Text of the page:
Flying toward the point of attack all night long during his defense’s best statistical outing to date (forfeited 424 total yards; 117 pass) Kreider didn’t play tentatively, but he didn’t play recklessly either–when he guessed, he guessed right. And the rest of the secondary followed suit.

Cornerback Scott Mathurin, arguably the team’s most physically gifted athlete, came up big on a number of D’Ambrisi‘s attempts to stretch the field. Aside from providing blanketing one-on-one coverage on two separate occasions–both of 30 yards or more–he didn’t draw any flags. What more can you ask for?

Oh? You say you want a Toucan Sam in the defensive backfield, following the sweet scent of processed sugary pigskin that’s just begging to be snatched away? Well have I got an insulin spike for you–Shawn Brown.

The junior strong safety is just opportunistic–its really the best word to describe how he plays. Brown perpetuated his early trend (FF, rec. blkd punt for TD vs. Morrisville St.) of flocking toward those oft-elusive “right places” at precisely the “right times,” evidenced Friday by a potentially pivotal second-quarter fumble recovery.

I’m an optimist, and there’s certainly grounds for plenty of it. That said, however, this team is going to live and die by the play of its oft-flaky defense once the team hits the bulk of its schedule (Montclair St., Rowan, Cortland St.). Considering it ranked first in just about every statistical category in 2007–the last time it captured the NJAC crown–the defense had better get its act together soon.

Should it fail, expect the conversation to shift abruptly from “next week” to the nails-on-chalkboard wail of “next year.”

But I just don’t see that happening. What I do see in the foreseeable future, this weekend against The College at Brockport, is a Baltimorian defensive effort from the Lions–maybe even a few points.

  • Offensive coordinator Bobby Acosta said after the game that those two fourth-down conversions killed his game plan early on. How so?

Remember when your mother told you years ago, “everything in moderation?” No, no–you can eat the cookie. I’m referring to its undeniable application to offensive philosophy.

Let’s look at the numbers from the team’s first three victories–most of which were about over in the first half, so we’ll start there.

In the team’s opener, all the way back on Sept. 5 against Buffalo State, the Lions ran 32 plays from scrimmage, good for 285 yards and 35 points. In the first 30 minutes the team converted two of its three third-down attempts, punted only once, and reached pay dirt during its two red-zone chances.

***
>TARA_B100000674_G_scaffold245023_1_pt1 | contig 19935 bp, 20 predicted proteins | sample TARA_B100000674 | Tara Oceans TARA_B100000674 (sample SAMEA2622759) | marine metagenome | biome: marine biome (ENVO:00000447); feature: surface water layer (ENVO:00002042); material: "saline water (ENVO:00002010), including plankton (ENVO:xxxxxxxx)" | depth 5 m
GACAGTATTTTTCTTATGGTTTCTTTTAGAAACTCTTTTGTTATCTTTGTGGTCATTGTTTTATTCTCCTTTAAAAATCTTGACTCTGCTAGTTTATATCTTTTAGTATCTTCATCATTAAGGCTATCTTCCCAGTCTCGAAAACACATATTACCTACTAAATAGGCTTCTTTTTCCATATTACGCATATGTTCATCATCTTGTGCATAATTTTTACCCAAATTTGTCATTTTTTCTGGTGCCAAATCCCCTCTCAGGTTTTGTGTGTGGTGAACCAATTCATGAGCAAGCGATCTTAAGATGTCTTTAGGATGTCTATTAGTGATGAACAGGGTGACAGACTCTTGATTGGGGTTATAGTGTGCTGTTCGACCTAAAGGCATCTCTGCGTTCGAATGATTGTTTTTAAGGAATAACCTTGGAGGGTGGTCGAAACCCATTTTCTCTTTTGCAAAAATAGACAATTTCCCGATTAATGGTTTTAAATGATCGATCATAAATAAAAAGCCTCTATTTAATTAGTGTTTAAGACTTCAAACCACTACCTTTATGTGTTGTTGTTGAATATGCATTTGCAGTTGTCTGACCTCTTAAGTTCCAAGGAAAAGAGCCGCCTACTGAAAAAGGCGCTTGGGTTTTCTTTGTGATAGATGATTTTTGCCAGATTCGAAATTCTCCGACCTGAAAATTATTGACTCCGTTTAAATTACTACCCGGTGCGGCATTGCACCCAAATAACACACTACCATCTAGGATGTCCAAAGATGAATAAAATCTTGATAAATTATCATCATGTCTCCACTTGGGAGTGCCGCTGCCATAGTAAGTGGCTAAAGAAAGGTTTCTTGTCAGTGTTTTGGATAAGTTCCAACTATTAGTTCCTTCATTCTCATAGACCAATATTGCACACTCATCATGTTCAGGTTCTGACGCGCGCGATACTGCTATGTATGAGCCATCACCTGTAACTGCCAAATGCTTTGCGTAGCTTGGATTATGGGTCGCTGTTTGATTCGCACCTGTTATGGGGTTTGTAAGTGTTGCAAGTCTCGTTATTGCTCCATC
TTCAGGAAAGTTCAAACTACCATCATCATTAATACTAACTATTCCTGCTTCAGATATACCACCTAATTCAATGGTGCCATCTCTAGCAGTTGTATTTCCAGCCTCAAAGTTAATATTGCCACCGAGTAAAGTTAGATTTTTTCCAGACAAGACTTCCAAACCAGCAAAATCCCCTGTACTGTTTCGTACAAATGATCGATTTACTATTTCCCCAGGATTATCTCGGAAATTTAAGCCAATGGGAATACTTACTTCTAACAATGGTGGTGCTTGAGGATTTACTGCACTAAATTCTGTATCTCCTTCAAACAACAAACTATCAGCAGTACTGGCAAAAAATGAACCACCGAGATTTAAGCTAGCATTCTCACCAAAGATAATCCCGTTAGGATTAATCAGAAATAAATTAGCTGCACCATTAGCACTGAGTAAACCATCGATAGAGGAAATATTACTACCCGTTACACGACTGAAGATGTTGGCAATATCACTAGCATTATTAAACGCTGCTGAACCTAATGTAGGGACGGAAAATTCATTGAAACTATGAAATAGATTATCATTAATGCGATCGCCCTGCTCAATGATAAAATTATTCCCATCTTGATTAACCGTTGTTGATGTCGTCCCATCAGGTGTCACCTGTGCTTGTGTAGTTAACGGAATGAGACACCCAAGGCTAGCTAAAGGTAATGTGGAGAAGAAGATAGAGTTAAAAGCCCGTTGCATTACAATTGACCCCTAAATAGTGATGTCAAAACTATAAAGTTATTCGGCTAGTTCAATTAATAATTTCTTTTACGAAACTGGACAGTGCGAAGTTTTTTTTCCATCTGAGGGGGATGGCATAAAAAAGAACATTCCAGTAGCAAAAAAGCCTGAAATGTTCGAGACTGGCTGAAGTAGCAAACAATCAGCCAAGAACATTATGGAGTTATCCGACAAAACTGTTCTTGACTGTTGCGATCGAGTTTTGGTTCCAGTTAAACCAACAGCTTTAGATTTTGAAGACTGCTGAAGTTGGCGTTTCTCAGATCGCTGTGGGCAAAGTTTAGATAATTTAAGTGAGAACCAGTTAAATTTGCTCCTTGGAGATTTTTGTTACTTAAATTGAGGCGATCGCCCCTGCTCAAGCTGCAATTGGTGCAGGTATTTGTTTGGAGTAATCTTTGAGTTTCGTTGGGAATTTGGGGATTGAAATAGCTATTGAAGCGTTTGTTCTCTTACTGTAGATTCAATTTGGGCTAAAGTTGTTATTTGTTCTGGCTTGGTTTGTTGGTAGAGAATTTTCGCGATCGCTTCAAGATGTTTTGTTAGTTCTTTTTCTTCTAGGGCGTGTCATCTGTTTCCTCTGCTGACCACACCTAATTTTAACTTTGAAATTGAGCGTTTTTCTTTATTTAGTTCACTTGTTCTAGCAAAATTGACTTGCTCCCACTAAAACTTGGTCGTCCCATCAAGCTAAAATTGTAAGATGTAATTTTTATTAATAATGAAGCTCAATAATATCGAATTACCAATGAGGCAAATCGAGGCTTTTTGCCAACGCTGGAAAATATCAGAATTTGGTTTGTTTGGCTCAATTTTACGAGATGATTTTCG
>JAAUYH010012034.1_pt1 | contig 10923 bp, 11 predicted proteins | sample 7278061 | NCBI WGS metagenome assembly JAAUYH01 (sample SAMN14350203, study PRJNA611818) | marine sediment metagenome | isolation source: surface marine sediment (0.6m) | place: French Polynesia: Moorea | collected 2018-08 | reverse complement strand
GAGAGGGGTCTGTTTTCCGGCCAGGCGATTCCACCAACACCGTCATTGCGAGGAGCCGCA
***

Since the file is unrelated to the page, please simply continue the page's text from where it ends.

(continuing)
Sounds a hell of a lot like limitless success right? It should, because the team had its way with the Bengals early. And they did it running the football.

Lions’ ball-carriers rushed for 209 yards and four touchdowns, averaging 9.08 yards per carry on a well-fed 22 attempts. The team split carries about evenly between each dagger on its three-pronged trident of tailbacks (Donoloski-4; Misura-8; Yetka-6), not to mention the quietly capable Chris James, who added 31 yards on his three tries.

And, like it so often does, this commitment to pounding the rock early–successfully, might I add–kicked a gaping hole in the fortress wall of the Bengals’ pass defense. James shelled out seven of his nine first-half completions to three different receivers, worth a mildly sizable 76 yards.

In its record-smashing first half a week later, the Lions’ 48-7 portrait of Devil deconstruction yielded 545 total yards of offense on 38 plays. Same brush, same picture–the team rushed 22 times for 227 yards. This time, though, the running back’s stout, incessant grinding made way for 318 pass yards on James’ 12 completions (16 att.) and three lengthy receiving touchdowns (Weber-71, 44 yds; Gardner-66 yds).

Again–three of five on third-down (1/1 on 4th DN), a perfect three-for-three in the red-zone, all at the expense of Marc Zucconi’s enjoyment (no punts in 1st half).

You can look up the Morrisville St. stats. Same story.

Aside from an obvious manifestation of a good night’s sleep and a ton of early-morning caffeine, those numbers should tell you plenty. First that the team is winning games when it can run the football–both statistically and situationally.

Friday night’s game was close in the first quarter, dominated by Lion ball-carriers, specifically Chase Misura (3 rush, 23 yds, 7.7 avg; 3 rec., 15 yds). Acosta’s fusion of zone runs, screens, read option–his entire offensive arsenal–worked like a charm early on, even for James, who completed nine of his 12 first-quarter attempts for 89 yards.

But after Donoloski was dropped on fourth-and-two (averages 8.8 yards per carry to date), and a reprehensible exchange later in the half on fourth-and-goal from the one, the strategy changed gears. It had to.

And don’t for a minute think that James’ gaudy early-season totals are but a side-effect of his run-support. You try and operate under the conditions of a one-dimensional offense. Why do you think Marino retired with naked fingers?

Kid’s a stud and a game-breaker. So are his horde of receivers. Expect all of them to bounce back–with vengeance–this weekend.